What it all comes down to, you only have a few reasons to actually buy an NES Classic:

  1. The emulation is great and probably the best way to play these games. There’s no latency even when played on a modern television. You can play these games in crisp, bright, HD or opt for a filter that mimics a CRT television (my preferred mode). Nothing else I’m aware of does a better job, including Nintendo’s own Virtual Console service. Simply put, while these games are of limited value visually speaking, they’ve also never looked better and likely never will.
  2. The novelty of it all. And really, this is probably the big reason why people want this thing. It’s cute. It’s a tiny Nintendo Entertainment System that fits in your hand. It’s exactly the type of thing people get nostalgic over and want. Even people that know they won’t actually use this thing much still want it because it looks cool.
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If you actually get one, you probably should also get some controller extension cables. They’re practically mandatory.

There’s also a third reason, though it ties into number 2, and that’s this thing has no protection built-in really what-so-ever. It’s a popular item for modders to hack, and its storage capacity is vast enough that some claim it could store the entirety of the N64 library on it. For those who are really into emulation, it’s kind of the ultimate device because it’s an official Nintendo product capable of playing every single NES game in glorious HD with save states to boot. Considering most that are into emulation do so because they just want to play the games cheaply and easily, they’re probably no longer willing to pay hundreds of dollars to get a novelty box for their illegal games. Especially when you consider that if you mess up the ROM dump you can brick your tiny NES and that just doesn’t seem like a risk worth taking considering what they’re worth.

The decision to purchase or not purchase the NES Classic isn’t that complicated: you either really value silly little niche products or you don’t. If you have a ton of money at your disposal, then have at it, but if you just thought it would be fun to play these games again on a novelty device then passing on it at quadruple the retail price should be pretty easy. That said, if prices come down over the coming months then I could foresee a price range that would have made me comfortable that exceeded retail. At $100 to $120, I could probably talk myself into buying this thing all over again (if I for some reason wanted two of them), but I’d probably stop at around $150. If you really want to play a game or games that are included with the NES Classic, it’s just too easy to go elsewhere for a similar experience.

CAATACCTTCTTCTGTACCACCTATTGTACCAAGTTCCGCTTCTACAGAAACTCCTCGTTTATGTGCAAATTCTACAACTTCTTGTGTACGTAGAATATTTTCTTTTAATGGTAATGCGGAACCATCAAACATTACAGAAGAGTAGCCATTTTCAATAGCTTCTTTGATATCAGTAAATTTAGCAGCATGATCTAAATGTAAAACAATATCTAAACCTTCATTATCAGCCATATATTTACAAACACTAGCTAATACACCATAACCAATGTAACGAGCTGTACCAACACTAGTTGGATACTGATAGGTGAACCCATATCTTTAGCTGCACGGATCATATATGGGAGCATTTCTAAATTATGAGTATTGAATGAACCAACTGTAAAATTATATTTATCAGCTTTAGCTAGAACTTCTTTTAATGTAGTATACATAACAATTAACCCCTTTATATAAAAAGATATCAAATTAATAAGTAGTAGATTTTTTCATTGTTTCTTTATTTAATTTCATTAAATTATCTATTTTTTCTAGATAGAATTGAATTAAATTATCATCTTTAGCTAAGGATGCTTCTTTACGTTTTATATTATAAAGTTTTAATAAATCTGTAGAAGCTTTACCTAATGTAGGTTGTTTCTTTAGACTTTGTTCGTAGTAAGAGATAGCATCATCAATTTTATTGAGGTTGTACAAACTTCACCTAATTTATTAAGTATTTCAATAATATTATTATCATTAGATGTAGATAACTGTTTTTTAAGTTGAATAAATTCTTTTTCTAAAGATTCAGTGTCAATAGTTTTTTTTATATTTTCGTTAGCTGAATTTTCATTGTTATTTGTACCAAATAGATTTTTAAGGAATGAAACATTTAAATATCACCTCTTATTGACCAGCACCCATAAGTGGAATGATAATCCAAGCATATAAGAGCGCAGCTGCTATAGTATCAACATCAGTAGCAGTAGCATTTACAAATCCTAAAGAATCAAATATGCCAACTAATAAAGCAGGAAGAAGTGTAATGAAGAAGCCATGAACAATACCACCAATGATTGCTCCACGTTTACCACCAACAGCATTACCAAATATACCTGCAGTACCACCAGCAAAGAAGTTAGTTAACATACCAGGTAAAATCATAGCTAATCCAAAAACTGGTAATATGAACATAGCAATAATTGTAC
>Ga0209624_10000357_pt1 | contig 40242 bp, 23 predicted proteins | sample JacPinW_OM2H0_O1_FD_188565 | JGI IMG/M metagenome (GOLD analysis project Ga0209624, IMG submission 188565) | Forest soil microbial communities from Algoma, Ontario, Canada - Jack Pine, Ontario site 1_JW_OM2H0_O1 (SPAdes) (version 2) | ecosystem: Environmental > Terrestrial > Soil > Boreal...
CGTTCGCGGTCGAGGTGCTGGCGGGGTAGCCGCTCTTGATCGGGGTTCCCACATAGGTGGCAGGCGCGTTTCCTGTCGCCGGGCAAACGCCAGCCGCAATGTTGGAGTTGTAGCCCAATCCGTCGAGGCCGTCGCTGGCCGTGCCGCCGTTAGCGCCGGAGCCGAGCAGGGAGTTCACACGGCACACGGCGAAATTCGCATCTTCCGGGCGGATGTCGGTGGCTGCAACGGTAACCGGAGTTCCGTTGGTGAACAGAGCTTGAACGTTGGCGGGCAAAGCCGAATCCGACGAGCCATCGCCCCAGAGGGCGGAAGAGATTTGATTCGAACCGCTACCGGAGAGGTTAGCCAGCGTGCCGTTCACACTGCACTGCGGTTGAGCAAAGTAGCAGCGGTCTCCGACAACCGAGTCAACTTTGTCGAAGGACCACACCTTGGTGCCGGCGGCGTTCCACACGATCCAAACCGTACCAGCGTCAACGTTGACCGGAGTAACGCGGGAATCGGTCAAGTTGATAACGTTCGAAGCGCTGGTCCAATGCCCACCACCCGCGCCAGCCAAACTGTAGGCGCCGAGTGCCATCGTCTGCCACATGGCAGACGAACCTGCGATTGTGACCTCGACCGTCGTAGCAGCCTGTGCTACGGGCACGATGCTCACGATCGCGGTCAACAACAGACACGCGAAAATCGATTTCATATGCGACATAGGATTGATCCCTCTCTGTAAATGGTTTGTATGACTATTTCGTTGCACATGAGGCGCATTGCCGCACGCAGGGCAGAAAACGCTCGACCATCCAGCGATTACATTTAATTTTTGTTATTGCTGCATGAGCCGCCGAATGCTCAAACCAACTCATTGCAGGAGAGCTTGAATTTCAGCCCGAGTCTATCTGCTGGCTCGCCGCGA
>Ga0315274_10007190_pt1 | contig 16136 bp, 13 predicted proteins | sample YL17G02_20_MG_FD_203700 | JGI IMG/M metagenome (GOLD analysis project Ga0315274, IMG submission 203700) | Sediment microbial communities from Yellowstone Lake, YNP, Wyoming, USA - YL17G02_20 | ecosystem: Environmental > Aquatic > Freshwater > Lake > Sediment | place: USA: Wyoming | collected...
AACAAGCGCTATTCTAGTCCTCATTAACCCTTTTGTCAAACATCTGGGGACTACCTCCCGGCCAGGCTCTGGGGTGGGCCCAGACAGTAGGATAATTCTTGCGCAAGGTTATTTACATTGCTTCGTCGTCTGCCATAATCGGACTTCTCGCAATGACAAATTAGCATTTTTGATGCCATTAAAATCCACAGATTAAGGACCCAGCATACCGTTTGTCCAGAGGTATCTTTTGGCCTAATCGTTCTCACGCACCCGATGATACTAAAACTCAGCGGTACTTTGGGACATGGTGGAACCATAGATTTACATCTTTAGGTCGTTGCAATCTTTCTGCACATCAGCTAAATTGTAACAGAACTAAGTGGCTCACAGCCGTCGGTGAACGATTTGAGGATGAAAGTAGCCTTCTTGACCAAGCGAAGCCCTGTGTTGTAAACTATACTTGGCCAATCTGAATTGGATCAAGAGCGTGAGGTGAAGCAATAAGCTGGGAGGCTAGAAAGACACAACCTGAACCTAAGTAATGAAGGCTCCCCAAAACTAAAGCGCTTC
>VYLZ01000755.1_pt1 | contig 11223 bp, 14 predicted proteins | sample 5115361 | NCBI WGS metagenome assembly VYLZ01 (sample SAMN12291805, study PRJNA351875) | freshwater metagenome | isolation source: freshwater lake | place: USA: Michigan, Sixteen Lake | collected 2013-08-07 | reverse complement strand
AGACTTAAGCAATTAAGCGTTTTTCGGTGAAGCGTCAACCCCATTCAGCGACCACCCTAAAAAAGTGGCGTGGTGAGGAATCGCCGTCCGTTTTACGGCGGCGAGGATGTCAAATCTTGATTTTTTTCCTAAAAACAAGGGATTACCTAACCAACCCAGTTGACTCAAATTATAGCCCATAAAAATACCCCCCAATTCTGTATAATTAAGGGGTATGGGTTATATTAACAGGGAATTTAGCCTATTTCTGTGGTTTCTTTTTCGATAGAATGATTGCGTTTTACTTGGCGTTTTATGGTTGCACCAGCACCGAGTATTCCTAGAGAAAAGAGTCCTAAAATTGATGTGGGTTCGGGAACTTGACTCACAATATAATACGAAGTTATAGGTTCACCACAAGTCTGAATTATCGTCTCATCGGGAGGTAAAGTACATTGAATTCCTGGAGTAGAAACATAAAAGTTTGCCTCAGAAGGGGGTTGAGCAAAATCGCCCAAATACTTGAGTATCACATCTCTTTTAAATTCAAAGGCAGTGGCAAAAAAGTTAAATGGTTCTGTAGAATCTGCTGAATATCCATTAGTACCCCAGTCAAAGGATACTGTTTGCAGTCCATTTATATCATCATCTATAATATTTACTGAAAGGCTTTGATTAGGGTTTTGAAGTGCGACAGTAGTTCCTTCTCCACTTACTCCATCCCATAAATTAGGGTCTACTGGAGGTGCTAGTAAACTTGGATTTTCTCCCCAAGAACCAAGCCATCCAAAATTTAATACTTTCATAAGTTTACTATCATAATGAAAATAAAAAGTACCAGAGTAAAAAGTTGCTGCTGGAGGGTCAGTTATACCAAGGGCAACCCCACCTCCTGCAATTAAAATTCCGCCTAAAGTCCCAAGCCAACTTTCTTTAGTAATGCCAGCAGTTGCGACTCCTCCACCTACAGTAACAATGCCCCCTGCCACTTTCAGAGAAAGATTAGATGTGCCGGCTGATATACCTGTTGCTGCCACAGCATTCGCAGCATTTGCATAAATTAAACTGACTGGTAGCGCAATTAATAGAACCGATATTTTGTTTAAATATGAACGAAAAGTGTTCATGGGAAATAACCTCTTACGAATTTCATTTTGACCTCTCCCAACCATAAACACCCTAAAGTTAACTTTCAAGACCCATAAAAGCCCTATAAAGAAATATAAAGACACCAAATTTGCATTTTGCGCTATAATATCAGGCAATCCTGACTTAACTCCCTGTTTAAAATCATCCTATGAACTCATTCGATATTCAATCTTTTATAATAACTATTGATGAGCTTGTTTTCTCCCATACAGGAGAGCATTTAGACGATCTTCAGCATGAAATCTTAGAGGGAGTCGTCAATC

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What’s harder to get than the NES Classic? The extra controllers. If you have some old NES controllers hanging around, these work great, plus you can take advanage of the original’s  longer cord!

This whole post also assumes that the NES Classic has truly been discontinued. It makes little sense for Nintendo to cancel the thing. It costs them very little to produce, it likely has little or no impact on Switch production, and Nintendo probably isn’t selling tons of copies of these games via its Virtual Console platform. It’s possible Nintendo just wanted to make a quick buck, but was afraid of cannibalizing its virtual shop. It’s also possible the NES Classic was a bare-bones test run of a dedicated Virtual Console set-top box. Perhaps Nintendo will just release a new version later this year that is capable of adding software and likely would be harder for modders to crack, as it would seem the ease of doing so with the current NES Classic was a big factor in its cancellation. At least, that’s the only thing that makes sense. A rumored SNES Classic is on the way, so hopefully the scarcity of the NES Classic wasn’t intentional and the SNES Classic arrives in far greater numbers. If I can’t pre-order it I’ll probably lose my mind, or I’ll likely just end up outside a gaming store hours before it opens to get what I want silently cursing Nintendo the whole time.

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2 responses to “The Final Word on the NES Classic